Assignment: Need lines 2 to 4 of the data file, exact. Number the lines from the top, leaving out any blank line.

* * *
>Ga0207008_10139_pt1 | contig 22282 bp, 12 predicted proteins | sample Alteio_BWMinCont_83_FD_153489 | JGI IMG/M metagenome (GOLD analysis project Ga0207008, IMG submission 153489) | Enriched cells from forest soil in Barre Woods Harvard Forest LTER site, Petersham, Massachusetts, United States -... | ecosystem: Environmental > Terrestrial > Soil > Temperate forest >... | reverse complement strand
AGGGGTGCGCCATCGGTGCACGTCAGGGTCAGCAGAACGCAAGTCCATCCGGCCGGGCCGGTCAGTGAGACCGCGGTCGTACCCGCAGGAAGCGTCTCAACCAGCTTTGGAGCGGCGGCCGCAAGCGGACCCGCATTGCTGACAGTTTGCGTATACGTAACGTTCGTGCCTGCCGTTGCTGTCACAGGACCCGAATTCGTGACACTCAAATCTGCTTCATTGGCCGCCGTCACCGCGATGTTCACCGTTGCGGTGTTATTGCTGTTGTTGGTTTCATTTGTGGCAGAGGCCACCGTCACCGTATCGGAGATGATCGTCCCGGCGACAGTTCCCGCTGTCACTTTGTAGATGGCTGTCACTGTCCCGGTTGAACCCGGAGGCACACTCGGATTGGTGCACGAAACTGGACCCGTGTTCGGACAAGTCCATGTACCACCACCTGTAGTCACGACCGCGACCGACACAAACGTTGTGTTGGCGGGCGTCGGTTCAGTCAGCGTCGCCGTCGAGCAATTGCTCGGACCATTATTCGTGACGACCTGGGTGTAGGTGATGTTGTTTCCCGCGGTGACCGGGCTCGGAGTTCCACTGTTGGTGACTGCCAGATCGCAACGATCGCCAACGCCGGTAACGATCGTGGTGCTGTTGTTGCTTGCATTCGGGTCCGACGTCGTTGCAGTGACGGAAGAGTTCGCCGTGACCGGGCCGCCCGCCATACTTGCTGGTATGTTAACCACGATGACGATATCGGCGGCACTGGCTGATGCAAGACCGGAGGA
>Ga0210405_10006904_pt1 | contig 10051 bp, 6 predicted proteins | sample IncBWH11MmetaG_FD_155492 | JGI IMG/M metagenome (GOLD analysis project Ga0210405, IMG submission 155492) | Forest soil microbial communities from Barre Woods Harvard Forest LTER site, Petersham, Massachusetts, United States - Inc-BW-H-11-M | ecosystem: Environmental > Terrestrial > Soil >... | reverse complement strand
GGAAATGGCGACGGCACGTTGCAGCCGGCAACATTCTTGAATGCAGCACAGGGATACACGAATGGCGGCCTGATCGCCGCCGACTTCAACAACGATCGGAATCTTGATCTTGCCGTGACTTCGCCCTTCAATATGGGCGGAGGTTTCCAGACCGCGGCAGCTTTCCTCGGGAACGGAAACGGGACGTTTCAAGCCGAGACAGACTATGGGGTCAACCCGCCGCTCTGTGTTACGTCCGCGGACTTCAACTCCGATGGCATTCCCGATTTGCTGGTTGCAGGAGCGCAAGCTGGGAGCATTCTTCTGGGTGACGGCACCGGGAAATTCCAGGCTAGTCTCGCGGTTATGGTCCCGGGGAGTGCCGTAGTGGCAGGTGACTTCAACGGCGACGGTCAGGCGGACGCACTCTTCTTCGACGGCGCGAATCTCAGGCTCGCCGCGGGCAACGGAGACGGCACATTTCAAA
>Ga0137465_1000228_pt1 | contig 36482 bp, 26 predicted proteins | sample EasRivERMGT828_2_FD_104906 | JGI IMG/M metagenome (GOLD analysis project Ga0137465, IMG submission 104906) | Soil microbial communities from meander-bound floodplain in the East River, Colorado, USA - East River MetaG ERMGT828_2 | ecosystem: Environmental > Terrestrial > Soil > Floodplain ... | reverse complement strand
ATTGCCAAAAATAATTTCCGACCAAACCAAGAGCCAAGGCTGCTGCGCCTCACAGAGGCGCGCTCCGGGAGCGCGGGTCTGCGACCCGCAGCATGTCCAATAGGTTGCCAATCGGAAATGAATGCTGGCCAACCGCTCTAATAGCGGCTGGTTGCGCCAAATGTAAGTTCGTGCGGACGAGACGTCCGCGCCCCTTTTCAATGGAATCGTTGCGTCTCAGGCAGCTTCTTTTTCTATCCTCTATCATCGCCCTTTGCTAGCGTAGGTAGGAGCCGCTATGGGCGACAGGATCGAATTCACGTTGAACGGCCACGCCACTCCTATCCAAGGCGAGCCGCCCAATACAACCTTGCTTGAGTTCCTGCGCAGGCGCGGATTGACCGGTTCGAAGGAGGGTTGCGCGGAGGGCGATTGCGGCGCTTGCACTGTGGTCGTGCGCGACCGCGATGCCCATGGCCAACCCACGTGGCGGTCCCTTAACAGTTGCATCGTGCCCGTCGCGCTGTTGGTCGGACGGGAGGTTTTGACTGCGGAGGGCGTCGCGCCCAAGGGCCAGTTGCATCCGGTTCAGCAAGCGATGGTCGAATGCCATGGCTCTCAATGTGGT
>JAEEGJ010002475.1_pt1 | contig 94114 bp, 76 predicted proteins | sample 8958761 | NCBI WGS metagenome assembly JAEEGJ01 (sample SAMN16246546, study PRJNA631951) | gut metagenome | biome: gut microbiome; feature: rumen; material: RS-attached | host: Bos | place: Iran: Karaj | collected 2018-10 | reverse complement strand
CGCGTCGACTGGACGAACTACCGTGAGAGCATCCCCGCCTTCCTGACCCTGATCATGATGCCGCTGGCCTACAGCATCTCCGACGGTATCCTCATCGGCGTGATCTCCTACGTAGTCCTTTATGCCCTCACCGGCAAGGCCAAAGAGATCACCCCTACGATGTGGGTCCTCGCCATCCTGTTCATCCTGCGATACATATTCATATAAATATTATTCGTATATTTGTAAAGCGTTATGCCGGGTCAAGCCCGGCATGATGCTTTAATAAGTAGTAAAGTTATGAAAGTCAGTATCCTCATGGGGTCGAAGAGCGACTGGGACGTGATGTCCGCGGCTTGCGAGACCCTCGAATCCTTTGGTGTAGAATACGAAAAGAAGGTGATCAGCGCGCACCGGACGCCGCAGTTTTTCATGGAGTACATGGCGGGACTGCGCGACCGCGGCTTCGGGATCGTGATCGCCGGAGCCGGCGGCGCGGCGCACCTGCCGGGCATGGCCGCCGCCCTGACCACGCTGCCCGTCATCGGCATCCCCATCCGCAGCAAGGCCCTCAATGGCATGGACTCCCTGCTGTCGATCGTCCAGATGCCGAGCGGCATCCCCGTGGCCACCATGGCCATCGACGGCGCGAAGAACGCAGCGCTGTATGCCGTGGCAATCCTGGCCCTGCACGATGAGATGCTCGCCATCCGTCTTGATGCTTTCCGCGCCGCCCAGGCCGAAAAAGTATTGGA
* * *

AGGGGTGCGCCATCGGTGCACGTCAGGGTCAGCAGAACGCAAGTCCATCCGGCCGGGCCGGTCAGTGAGACCGCGGTCGTACCCGCAGGAAGCGTCTCAACCAGCTTTGGAGCGGCGGCCGCAAGCGGACCCGCATTGCTGACAGTTTGCGTATACGTAACGTTCGTGCCTGCCGTTGCTGTCACAGGACCCGAATTCGTGACACTCAAATCTGCTTCATTGGCCGCCGTCACCGCGATGTTCACCGTTGCGGTGTTATTGCTGTTGTTGGTTTCATTTGTGGCAGAGGCCACCGTCACCGTATCGGAGATGATCGTCCCGGCGACAGTTCCCGCTGTCACTTTGTAGATGGCTGTCACTGTCCCGGTTGAACCCGGAGGCACACTCGGATTGGTGCACGAAACTGGACCCGTGTTCGGACAAGTCCATGTACCACCACCTGTAGTCACGACCGCGACCGACACAAACGTTGTGTTGGCGGGCGTCGGTTCAGTCAGCGTCGCCGTCGAGCAATTGCTCGGACCATTATTCGTGACGACCTGGGTGTAGGTGATGTTGTTTCCCGCGGTGACCGGGCTCGGAGTTCCACTGTTGGTGACTGCCAGATCGCAACGATCGCCAACGCCGGTAACGATCGTGGTGCTGTTGTTGCTTGCATTCGGGTCCGACGTCGTTGCAGTGACGGAAGAGTTCGCCGTGACCGGGCCGCCCGCCATACTTGCTGGTATGTTAACCACGATGACGATATCGGCGGCACTGGCTGATGCAAGACCGGAGGA
>Ga0210405_10006904_pt1 | contig 10051 bp, 6 predicted proteins | sample IncBWH11MmetaG_FD_155492 | JGI IMG/M metagenome (GOLD analysis project Ga0210405, IMG submission 155492) | Forest soil microbial communities from Barre Woods Harvard Forest LTER site, Petersham, Massachusetts, United States - Inc-BW-H-11-M | ecosystem: Environmental > Terrestrial > Soil >... | reverse complement strand
GGAAATGGCGACGGCACGTTGCAGCCGGCAACATTCTTGAATGCAGCACAGGGATACACGAATGGCGGCCTGATCGCCGCCGACTTCAACAACGATCGGAATCTTGATCTTGCCGTGACTTCGCCCTTCAATATGGGCGGAGGTTTCCAGACCGCGGCAGCTTTCCTCGGGAACGGAAACGGGACGTTTCAAGCCGAGACAGACTATGGGGTCAACCCGCCGCTCTGTGTTACGTCCGCGGACTTCAACTCCGATGGCATTCCCGATTTGCTGGTTGCAGGAGCGCAAGCTGGGAGCATTCTTCTGGGTGACGGCACCGGGAAATTCCAGGCTAGTCTCGCGGTTATGGTCCCGGGGAGTGCCGTAGTGGCAGGTGACTTCAACGGCGACGGTCAGGCGGACGCACTCTTCTTCGACGGCGCGAATCTCAGGCTCGCCGCGGGCAACGGAGACGGCACATTTCAAA